Officials in Amarillo on Tuesday agreed to chip in $15 million to help Texas Tech University open a new veterinary school in the city.
The grant will come from the city's economic development fund, which is used to lure job opportunities to town. The city and university estimates that the vet school will create about 100 well-paying jobs.
"Not only is this a wonderful opportunity for students seeking careers in veterinary medicine, particularly in a region known as the livestock capital of the United States, it's an investment in our community and economy," said Mayor Paul Harpole.
The school still needs approval from the Texas Higher Education Coordinating Board and funding from the Legislature. That could be a challenge. Officials from Texas A&M University, home of the state's only vet school, have expressed opposition.
The coordinating board has expressed skepticism that the state needs another traditional vet school, though it has left the door open to a new model. Tech leaders say that's what they are trying to create, and they add that their school would need less state money than a traditional school and serve a need for rural vets.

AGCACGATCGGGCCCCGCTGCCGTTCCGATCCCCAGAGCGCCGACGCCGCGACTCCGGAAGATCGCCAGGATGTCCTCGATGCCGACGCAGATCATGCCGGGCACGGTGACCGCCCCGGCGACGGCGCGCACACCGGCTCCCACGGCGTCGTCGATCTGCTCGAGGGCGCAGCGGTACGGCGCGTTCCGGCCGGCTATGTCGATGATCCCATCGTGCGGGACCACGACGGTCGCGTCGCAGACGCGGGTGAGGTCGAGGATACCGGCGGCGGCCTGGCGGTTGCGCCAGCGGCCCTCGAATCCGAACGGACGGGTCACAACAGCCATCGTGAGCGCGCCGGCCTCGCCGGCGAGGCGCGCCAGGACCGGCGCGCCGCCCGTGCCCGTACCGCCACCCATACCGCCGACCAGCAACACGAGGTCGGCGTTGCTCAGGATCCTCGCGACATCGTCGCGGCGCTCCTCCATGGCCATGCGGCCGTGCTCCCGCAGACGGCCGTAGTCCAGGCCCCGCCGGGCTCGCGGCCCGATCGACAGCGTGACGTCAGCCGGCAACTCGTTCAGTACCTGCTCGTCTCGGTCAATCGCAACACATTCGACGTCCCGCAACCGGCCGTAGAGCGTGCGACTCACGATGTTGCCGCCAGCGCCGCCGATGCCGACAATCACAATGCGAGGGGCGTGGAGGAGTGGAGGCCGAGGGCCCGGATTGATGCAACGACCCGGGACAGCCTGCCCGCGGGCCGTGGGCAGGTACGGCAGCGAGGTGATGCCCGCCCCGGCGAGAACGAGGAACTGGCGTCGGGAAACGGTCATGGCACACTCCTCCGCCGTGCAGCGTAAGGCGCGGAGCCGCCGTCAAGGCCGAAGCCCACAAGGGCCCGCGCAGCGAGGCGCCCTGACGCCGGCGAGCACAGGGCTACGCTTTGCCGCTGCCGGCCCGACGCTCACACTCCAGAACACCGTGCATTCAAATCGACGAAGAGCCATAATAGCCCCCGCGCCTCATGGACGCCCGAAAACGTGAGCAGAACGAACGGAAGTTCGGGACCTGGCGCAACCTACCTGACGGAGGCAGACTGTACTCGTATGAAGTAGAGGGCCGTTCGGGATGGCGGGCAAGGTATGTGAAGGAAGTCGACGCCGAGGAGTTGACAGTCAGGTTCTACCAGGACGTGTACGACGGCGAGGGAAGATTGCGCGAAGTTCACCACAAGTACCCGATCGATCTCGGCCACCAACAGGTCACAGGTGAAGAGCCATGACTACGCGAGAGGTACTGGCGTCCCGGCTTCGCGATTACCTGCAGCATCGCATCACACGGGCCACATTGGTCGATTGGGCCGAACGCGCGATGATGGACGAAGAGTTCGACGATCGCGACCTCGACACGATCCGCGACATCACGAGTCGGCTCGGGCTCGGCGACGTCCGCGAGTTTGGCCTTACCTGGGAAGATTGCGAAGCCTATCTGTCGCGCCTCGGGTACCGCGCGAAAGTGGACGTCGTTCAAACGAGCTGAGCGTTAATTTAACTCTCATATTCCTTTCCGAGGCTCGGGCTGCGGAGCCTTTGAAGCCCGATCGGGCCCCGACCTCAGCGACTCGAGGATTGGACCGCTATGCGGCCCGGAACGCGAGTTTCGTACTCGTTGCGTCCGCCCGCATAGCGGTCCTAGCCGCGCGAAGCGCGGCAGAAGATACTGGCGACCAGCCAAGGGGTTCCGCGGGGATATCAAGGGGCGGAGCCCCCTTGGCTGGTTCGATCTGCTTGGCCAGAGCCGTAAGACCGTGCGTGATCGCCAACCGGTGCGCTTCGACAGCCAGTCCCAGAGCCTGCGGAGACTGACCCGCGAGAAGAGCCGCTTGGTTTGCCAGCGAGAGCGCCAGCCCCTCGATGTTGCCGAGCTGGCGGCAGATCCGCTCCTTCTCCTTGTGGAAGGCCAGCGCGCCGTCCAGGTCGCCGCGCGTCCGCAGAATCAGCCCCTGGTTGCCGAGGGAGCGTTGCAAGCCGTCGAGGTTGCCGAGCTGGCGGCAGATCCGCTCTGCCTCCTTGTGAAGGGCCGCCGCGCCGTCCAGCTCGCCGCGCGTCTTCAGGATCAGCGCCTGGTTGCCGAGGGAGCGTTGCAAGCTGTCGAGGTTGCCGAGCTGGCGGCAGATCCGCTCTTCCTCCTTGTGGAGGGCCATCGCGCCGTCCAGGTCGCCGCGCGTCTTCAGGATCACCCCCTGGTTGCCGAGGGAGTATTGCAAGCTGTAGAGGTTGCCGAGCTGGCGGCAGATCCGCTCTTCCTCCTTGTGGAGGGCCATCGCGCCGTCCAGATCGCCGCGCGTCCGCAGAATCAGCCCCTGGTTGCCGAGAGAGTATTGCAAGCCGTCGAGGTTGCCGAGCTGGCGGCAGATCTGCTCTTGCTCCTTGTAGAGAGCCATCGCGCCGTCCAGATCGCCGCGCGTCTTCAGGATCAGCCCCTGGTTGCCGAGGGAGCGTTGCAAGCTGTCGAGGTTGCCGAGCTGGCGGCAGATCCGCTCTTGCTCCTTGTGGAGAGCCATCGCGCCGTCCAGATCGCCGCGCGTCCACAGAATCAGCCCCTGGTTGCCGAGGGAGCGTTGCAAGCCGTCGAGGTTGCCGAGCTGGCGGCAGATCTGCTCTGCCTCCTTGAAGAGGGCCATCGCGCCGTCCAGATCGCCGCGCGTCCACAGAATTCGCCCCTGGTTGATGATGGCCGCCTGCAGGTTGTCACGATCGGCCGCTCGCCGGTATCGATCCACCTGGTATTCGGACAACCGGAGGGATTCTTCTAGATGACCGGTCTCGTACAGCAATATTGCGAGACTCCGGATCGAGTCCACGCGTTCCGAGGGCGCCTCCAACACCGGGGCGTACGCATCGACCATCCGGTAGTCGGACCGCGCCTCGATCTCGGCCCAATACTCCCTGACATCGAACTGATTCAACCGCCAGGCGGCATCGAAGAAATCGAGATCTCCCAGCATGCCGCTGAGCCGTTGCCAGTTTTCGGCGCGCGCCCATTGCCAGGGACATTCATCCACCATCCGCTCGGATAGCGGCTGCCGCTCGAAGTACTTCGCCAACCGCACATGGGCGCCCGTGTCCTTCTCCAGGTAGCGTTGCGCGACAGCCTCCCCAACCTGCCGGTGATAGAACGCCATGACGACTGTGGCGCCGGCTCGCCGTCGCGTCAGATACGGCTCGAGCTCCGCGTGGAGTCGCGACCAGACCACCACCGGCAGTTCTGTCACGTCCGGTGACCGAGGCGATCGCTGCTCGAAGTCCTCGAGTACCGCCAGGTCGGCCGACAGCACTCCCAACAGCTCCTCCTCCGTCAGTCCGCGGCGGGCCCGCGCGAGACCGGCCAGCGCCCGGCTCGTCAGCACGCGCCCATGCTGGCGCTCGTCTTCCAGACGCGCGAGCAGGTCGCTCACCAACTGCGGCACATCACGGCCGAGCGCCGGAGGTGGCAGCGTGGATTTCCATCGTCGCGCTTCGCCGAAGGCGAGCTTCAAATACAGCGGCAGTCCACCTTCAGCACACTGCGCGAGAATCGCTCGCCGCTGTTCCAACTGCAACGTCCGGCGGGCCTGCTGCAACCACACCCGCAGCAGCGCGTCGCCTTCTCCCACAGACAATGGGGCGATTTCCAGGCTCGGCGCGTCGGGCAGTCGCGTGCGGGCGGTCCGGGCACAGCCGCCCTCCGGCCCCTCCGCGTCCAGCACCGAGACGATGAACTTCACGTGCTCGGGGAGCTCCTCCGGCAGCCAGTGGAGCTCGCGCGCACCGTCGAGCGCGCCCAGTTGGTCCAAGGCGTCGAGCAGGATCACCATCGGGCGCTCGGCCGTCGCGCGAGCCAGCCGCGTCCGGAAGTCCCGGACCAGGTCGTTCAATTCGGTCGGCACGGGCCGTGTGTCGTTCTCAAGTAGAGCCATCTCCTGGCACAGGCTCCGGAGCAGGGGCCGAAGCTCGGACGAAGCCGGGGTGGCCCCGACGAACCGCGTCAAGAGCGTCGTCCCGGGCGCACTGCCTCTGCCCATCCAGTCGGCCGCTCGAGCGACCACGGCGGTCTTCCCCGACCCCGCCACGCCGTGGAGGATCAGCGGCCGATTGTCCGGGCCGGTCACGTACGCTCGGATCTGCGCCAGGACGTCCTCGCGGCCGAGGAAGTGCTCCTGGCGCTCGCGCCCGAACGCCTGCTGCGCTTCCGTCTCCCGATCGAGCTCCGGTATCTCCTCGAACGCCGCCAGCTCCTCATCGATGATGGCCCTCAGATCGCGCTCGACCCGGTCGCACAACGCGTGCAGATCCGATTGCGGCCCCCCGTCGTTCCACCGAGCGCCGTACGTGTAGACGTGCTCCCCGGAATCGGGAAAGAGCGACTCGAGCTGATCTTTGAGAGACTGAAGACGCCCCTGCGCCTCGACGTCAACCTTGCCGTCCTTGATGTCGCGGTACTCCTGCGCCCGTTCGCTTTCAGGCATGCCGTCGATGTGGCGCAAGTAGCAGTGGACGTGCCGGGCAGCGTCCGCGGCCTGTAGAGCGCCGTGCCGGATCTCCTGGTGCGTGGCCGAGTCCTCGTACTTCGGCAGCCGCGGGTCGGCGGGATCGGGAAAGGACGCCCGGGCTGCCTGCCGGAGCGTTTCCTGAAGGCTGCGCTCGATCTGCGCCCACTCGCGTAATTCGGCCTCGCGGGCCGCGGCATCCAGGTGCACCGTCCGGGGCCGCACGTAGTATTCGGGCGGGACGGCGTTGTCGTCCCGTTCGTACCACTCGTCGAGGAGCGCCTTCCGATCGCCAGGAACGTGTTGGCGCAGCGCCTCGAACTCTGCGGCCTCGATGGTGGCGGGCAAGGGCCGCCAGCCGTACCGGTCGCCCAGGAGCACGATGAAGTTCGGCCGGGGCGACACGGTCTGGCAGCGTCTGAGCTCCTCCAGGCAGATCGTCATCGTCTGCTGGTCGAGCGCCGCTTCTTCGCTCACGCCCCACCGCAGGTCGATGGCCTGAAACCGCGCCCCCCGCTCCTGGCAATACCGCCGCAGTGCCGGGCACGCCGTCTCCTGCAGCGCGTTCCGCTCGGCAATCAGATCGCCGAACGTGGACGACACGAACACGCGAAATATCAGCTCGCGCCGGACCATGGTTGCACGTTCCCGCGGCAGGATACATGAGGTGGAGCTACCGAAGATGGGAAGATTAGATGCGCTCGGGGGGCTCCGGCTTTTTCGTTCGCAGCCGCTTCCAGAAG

Tech wants to open the school in 2019.
"Texas has a severe shortage of rural veterinarians who are crucial to the foundations of our economy, the vibrancy of our communities and the safety of our food supply," said Tech System Chancellor Robert Duncan. "There is no better place to transform the future of veterinary education and answer this call than in Amarillo."
Disclosure: Texas Tech University has been a financial supporter of The Texas Tribune. A complete list of Tribune donors and sponsors can be viewed here.
Read related coverage:
- The staff of Texas' higher education oversight agency sees no need for a new traditional veterinary school in the state, according to a draft report on the issue.
- Texas Tech University's new president, Lawrence Schovanec, describes his vision for the school, his love for Lubbock and the future of the Big 12.